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In re Ballard Minors

Court of Appeals of Michigan

February 27, 2018

In re BALLARD Minors.

         Van Buren Circuit Court Family Division LC Nos. 13-017768-JG, 13-017769-JG, 13-017770-JG

          Before: Murphy, P.J., and O'Connell and K. F. Kelly, JJ.

          Murphy, P. J.

         This case presents a pure legal issue, making it unnecessary to delve into the facts in any great detail. Petitioner fathered three children, and they were removed from his and the mother's care by the Department of Health and Human Services because of an inability to care for the children's needs and a poor home environment. The children were placed with respondents, the children's maternal grandparents. Subsequently, the trial court appointed respondents as the children's juvenile guardians, and petitioner's parental rights were not terminated. For several years thereafter, petitioner maintained a relationship with respondents and his children, engaging in regular parenting time with them absent any visitation court order. A dispute then arose between petitioner and respondents, parenting time was halted by respondents, and petitioner filed a petition to terminate the guardianships, along with a subsequent motion seeking interim parenting time. The parties later agreed to temporarily place in abeyance the issue concerning termination of the guardianships, focusing instead on the question of parenting time. The trial court determined that under the statutory scheme, it lacked the authority to order parenting time for petitioner, as respondents had complete and unfettered discretion on the matter. Petitioner now appeals.[1] The question posed to us is whether the trial court had or lacked the authority to order parenting time under the circumstances. We hold that the trial court has such authority; therefore, we reverse and remand for further proceedings.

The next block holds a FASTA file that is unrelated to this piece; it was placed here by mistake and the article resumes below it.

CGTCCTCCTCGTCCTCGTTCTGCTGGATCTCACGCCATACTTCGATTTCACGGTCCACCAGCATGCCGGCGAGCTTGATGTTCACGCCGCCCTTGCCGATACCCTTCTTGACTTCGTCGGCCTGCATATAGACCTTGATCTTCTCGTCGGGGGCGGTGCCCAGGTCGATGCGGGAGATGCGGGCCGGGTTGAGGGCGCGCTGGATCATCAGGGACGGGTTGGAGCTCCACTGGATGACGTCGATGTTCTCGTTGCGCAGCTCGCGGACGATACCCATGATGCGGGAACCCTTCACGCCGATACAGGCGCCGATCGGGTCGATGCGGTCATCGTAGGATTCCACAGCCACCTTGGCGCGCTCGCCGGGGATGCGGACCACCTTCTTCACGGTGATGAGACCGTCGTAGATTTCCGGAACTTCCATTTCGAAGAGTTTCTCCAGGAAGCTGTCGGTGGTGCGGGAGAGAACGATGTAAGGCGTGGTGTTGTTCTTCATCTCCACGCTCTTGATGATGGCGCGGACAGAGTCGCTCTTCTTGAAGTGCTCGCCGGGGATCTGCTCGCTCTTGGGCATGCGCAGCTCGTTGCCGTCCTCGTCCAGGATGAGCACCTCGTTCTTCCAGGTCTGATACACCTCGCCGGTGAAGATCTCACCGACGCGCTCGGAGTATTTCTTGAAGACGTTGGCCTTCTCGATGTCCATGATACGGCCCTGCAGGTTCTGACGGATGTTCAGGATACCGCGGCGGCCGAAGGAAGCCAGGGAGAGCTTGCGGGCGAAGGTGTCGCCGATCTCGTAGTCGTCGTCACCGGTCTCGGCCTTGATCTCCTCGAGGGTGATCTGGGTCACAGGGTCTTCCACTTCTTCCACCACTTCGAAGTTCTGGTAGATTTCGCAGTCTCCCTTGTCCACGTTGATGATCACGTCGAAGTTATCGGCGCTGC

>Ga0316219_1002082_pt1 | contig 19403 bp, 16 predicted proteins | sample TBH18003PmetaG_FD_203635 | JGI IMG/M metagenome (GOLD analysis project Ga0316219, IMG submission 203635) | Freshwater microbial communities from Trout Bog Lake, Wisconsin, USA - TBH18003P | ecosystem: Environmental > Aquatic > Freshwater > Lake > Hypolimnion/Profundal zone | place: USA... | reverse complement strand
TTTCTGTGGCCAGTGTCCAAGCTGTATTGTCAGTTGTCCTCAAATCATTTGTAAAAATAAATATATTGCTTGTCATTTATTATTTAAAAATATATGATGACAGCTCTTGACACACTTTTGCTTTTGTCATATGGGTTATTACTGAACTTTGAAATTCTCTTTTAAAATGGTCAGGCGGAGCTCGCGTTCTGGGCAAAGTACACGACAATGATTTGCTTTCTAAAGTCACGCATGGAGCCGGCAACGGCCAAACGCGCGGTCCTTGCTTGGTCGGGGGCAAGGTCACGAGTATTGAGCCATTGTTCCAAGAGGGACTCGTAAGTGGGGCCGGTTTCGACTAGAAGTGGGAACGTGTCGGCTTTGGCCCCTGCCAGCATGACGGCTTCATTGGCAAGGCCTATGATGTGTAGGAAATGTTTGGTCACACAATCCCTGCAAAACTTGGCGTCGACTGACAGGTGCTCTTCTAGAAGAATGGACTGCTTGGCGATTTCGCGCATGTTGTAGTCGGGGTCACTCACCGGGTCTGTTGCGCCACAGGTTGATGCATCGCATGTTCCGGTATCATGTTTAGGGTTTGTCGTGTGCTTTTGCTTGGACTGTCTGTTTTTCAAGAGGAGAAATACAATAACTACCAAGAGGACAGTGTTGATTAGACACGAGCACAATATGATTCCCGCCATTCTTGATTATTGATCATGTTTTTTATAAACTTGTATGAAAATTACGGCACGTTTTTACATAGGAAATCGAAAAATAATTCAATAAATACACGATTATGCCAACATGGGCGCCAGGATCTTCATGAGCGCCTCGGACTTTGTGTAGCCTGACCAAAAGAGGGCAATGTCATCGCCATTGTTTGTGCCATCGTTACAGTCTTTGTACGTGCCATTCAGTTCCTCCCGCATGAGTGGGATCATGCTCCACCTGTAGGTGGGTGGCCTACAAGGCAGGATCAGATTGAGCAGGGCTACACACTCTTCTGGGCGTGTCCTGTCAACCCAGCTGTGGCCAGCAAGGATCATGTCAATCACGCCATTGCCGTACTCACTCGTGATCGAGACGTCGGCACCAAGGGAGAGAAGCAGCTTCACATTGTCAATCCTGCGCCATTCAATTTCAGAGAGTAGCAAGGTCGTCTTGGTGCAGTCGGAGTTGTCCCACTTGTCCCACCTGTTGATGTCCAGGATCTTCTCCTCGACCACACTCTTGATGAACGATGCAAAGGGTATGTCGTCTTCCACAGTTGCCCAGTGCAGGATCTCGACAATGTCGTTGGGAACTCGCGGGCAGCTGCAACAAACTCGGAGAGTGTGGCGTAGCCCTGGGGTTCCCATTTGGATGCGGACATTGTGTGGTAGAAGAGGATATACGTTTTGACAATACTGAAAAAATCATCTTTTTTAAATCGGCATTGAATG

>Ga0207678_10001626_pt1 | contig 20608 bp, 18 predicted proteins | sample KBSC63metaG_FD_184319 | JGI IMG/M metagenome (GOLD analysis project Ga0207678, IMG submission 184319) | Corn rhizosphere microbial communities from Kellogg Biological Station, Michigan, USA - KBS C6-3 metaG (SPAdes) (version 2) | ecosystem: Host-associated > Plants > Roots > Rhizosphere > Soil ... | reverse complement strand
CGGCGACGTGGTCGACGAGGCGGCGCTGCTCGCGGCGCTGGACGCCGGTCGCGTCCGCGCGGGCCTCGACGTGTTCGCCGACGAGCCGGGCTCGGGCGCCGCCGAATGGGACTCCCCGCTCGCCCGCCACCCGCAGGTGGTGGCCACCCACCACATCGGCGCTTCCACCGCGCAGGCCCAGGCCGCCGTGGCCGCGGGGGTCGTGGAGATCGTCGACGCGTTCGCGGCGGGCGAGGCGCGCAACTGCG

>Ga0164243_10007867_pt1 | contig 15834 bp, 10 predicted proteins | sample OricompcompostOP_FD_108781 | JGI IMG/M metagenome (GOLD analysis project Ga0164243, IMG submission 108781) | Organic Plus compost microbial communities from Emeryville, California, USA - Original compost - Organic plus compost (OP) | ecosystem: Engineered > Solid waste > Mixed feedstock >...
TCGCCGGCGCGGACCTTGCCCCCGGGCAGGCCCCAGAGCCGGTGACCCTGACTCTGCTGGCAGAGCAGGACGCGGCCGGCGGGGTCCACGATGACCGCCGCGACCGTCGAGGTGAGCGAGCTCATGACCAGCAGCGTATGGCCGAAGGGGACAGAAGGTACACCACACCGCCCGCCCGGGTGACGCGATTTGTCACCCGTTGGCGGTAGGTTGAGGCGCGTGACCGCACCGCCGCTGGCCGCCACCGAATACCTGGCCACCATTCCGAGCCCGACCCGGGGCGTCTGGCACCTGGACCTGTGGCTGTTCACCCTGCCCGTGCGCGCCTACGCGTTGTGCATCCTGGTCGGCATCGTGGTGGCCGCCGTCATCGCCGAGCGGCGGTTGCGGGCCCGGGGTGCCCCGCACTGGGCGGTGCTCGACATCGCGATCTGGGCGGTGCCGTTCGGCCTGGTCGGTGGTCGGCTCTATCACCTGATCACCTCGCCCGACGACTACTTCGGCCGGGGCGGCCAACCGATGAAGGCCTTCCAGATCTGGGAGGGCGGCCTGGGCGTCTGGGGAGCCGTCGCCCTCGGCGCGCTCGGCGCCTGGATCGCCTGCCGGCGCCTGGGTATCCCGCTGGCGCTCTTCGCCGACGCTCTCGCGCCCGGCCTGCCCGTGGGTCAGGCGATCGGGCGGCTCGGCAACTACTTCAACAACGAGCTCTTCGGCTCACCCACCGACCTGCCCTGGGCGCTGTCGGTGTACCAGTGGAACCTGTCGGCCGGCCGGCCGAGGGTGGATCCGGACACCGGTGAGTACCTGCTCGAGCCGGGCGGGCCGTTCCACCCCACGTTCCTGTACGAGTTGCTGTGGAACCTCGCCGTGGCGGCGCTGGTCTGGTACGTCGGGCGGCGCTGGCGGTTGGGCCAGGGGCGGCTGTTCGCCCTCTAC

We review de novo issues of statutory construction. Kemp v Farm Bureau Gen Ins Co of Mich, 500 Mich. 245, 252; 901 N.W.2d 534 (2017). The Kemp Court further observed: